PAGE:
Pricing your items right so they sell on eBay is essential to success in your reselling business.
When you’re first getting started flipping, it can be confusing to decide how to price an item to sell. We have a straightforward process on how to determine price, and that is to check sold comps.
Look At Sold eBay Listings
How do you do that? Jump into the eBay app, go into the search bar and type whatever it is that you’re selling or pricing out. Then go in and filter it by sold items. You’ll see everything that has sold and how much it has sold for. This is a great place to start when you don’t know what an item should sell for.
When you filter by sold items, you’ll see a range of prices and you can look at it by the lowest or highest. You want to make sure you’re looking at completed listings under sold because you don’t want to do comps on listings that did not sell. That will not give you an accurate price that you can actually list your items for.
eBay records items for 90 days so you can see everything that has sold for the last 90 days. To be competitively priced, you want to sell your item for a similar price to what it’s sold for previously. If you’re new to reselling and you’re still getting established, you might have to price it on the lower end until you build up your feedback. Once you’re an established seller, you can price your items on the higher end of the range.
Other factors to consider when pricing an item are the condition of the item, and whether they included shipping in the price or had it listed separately.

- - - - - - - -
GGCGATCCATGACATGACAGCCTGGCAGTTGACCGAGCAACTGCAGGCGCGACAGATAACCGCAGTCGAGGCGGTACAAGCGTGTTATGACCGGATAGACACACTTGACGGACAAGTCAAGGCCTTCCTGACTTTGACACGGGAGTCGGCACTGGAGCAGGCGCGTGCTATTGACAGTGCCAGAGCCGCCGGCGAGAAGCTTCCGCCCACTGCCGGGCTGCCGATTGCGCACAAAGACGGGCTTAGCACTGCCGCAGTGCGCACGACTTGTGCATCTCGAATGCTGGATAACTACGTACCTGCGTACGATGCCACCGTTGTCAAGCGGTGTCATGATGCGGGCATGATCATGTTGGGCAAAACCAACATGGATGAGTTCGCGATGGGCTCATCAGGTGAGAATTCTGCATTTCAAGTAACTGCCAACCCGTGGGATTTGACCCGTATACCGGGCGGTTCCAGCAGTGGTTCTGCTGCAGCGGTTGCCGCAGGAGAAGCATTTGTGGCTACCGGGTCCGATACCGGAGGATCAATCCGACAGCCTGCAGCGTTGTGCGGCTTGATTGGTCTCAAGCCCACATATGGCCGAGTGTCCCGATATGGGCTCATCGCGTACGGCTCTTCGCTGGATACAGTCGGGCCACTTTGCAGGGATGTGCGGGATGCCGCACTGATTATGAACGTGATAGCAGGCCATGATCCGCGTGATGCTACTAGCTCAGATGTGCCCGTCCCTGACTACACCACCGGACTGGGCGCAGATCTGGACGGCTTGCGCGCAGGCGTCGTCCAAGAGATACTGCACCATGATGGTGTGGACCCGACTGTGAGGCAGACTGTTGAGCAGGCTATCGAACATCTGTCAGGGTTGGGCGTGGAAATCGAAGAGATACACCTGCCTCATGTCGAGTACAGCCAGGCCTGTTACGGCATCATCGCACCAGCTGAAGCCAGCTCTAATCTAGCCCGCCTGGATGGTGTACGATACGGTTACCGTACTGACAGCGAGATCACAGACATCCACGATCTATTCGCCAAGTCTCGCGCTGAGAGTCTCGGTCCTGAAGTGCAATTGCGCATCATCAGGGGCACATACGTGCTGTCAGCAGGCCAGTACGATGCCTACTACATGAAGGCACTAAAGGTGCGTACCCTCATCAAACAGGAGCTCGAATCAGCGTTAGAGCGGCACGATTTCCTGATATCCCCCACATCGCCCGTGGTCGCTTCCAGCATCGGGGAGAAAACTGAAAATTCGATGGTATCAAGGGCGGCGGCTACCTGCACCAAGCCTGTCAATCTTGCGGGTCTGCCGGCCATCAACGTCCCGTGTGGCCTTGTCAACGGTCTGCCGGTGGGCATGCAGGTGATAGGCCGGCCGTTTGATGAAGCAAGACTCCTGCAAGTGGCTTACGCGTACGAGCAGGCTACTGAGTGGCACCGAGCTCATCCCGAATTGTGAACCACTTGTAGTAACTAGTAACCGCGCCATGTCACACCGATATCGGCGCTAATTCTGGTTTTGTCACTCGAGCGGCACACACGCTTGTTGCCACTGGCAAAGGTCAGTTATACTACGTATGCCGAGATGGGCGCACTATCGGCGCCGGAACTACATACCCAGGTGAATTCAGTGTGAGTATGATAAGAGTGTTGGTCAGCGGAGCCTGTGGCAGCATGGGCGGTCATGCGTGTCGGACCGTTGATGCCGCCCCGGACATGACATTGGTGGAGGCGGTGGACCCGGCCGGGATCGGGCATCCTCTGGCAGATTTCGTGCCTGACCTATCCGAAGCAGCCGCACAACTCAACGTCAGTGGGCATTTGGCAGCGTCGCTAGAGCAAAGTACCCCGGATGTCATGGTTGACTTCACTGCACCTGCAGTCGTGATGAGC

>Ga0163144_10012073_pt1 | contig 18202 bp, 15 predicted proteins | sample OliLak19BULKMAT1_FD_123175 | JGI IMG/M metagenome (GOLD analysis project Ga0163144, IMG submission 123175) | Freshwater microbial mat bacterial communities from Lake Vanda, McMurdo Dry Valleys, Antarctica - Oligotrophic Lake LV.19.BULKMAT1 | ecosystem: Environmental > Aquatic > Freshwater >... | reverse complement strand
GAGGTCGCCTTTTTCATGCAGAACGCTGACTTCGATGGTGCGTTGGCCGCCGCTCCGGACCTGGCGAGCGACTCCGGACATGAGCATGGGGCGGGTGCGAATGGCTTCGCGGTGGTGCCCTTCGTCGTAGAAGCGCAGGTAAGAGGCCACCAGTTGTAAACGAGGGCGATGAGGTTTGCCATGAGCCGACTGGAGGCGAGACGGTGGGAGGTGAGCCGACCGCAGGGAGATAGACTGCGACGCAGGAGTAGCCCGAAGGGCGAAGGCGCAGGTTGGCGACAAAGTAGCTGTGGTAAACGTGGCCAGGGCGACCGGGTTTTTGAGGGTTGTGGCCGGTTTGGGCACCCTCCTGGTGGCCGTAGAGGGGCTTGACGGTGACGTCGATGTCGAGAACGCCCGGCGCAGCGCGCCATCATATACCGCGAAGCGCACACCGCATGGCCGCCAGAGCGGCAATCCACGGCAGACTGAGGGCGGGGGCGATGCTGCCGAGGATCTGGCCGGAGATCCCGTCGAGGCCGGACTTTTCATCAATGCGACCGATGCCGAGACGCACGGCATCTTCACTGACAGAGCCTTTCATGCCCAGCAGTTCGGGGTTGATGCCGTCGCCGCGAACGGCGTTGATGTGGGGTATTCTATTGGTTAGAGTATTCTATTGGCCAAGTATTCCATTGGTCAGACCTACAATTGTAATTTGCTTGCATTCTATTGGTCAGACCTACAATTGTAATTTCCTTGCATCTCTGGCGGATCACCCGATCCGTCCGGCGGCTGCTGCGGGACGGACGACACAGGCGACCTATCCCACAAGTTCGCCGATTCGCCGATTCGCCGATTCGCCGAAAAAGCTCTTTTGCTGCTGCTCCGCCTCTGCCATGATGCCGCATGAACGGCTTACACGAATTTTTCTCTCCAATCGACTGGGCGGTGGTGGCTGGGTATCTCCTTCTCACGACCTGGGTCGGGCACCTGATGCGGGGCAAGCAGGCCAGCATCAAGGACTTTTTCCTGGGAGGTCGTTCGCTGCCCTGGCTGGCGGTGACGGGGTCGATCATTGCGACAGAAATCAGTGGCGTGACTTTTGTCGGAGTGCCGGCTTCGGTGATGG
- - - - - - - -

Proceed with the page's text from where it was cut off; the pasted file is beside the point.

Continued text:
When eBay Doesn’t Have Comps
What if eBay doesn’t have comps to look at? If you cannot find a sold comp on the item that you have, which sometimes happens with unique items, you can still sell your item.
I sold a knee rehab machine that you strap your knee into and it moved it up and down. I paid $80 and when I checked comps they were roughly $700, so I knew it was a good return on investment and I bought it. When I brought it home I started cleaning it up and taking pictures and I looked up the retail value. It was $3,500 to $4,000 new. For some reason the comps were low on it.
Comps are just a starting point though. This was an item in good condition and it was definitely worth 50% or more of retail. I reset the market on eBay and instead of selling it for $700 or $800, we sold it for $1,600. I doubled the comps on eBay. We are established sellers and were able to sell at that higher rate because we have great feedback.
If you can’t find any comps on an item, find out what retail is on it and list between 50-75% of retail depending on the item and condition. It also depends on how many of the same item are listed on eBay. If there aren’t many on eBay, you can list it higher. If there’s a lot, you might be sitting on it a while if you price it on the higher end.
Revisit Your eBay Listing
If you’ve had your item listed for a month and the item has not sold, go in and check the comps again. They might have changed or the market might now be flooded with the item, so you might have to update your price. See what’s sold in the last 30 days and how those items were priced.
Sometimes pricing isn’t the reason an item hasn’t sold. It might be your pictures or your description. It’s a good practice to revisit your listings to see what might be keeping them from selling.
You can also play around with shipping pricing. Offer free shipping, or if you had free shipping before, lower your item price but charge for shipping. Sometimes tweaking a listing generates enough activity to get more views on your eBay listing too.
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